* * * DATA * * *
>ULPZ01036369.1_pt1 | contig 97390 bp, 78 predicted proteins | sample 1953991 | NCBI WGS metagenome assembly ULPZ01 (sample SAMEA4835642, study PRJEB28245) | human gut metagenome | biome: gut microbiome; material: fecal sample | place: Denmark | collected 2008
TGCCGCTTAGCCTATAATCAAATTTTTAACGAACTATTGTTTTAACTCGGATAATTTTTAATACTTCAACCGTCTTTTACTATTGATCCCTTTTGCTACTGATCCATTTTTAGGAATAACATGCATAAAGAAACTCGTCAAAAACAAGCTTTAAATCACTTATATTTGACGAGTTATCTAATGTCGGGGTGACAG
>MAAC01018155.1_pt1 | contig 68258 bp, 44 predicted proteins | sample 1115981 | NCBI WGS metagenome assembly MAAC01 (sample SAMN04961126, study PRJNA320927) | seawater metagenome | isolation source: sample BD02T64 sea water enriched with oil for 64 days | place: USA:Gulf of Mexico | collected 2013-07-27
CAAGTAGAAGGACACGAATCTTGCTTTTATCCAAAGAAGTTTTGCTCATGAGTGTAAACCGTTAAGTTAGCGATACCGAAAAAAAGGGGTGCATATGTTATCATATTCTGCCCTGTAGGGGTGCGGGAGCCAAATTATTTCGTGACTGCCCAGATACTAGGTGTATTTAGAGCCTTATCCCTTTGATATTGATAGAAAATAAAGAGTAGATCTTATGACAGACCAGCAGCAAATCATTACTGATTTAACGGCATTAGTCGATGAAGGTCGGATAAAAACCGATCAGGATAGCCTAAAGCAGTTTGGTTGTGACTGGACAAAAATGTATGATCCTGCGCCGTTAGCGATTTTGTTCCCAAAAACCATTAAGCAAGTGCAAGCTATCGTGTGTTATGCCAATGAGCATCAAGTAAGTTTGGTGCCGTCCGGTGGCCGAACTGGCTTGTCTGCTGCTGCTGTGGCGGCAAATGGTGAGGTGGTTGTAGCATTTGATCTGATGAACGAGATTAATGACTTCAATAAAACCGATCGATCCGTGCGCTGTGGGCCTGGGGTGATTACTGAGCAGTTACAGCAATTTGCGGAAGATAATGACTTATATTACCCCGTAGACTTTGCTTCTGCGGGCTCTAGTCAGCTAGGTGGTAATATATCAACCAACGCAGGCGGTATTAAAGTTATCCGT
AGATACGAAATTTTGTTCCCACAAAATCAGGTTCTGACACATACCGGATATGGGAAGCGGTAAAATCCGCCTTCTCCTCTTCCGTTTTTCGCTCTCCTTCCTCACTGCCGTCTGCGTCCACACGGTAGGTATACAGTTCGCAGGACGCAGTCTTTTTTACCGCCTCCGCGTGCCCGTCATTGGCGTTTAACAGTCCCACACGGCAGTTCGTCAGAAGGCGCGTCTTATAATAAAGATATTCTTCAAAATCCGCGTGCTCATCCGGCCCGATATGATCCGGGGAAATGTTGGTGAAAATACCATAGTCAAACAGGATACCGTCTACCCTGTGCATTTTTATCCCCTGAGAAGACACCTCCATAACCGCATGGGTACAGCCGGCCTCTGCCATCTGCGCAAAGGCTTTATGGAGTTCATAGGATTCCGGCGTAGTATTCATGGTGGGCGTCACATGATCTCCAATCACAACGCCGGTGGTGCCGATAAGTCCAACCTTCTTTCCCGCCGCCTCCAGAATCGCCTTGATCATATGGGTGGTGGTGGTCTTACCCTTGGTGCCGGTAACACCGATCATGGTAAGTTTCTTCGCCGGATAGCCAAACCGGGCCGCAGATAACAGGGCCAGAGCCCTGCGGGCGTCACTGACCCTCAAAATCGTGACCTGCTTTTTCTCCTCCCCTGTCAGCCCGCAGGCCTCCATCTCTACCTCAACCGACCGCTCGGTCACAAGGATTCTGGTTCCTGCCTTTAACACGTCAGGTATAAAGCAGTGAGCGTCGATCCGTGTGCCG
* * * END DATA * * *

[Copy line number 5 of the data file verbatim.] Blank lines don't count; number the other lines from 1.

AGATACGAAATTTTGTTCCCACAAAATCAGGTTCTGACACATACCGGATATGGGAAGCGGTAAAATCCGCCTTCTCCTCTTCCGTTTTTCGCTCTCCTTCCTCACTGCCGTCTGCGTCCACACGGTAGGTATACAGTTCGCAGGACGCAGTCTTTTTTACCGCCTCCGCGTGCCCGTCATTGGCGTTTAACAGTCCCACACGGCAGTTCGTCAGAAGGCGCGTCTTATAATAAAGATATTCTTCAAAATCCGCGTGCTCATCCGGCCCGATATGATCCGGGGAAATGTTGGTGAAAATACCATAGTCAAACAGGATACCGTCTACCCTGTGCATTTTTATCCCCTGAGAAGACACCTCCATAACCGCATGGGTACAGCCGGCCTCTGCCATCTGCGCAAAGGCTTTATGGAGTTCATAGGATTCCGGCGTAGTATTCATGGTGGGCGTCACATGATCTCCAATCACAACGCCGGTGGTGCCGATAAGTCCAACCTTCTTTCCCGCCGCCTCCAGAATCGCCTTGATCATATGGGTGGTGGTGGTCTTACCCTTGGTGCCGGTAACACCGATCATGGTAAGTTTCTTCGCCGGATAGCCAAACCGGGCCGCAGATAACAGGGCCAGAGCCCTGCGGGCGTCACTGACCCTCAAAATCGTGACCTGCTTTTTCTCCTCCCCTGTCAGCCCGCAGGCCTCCATCTCTACCTCAACCGACCGCTCGGTCACAAGGATTCTGGTTCCTGCCTTTAACACGTCAGGTATAAAGCAGTGAGCGTCGATCCGTGTGCCG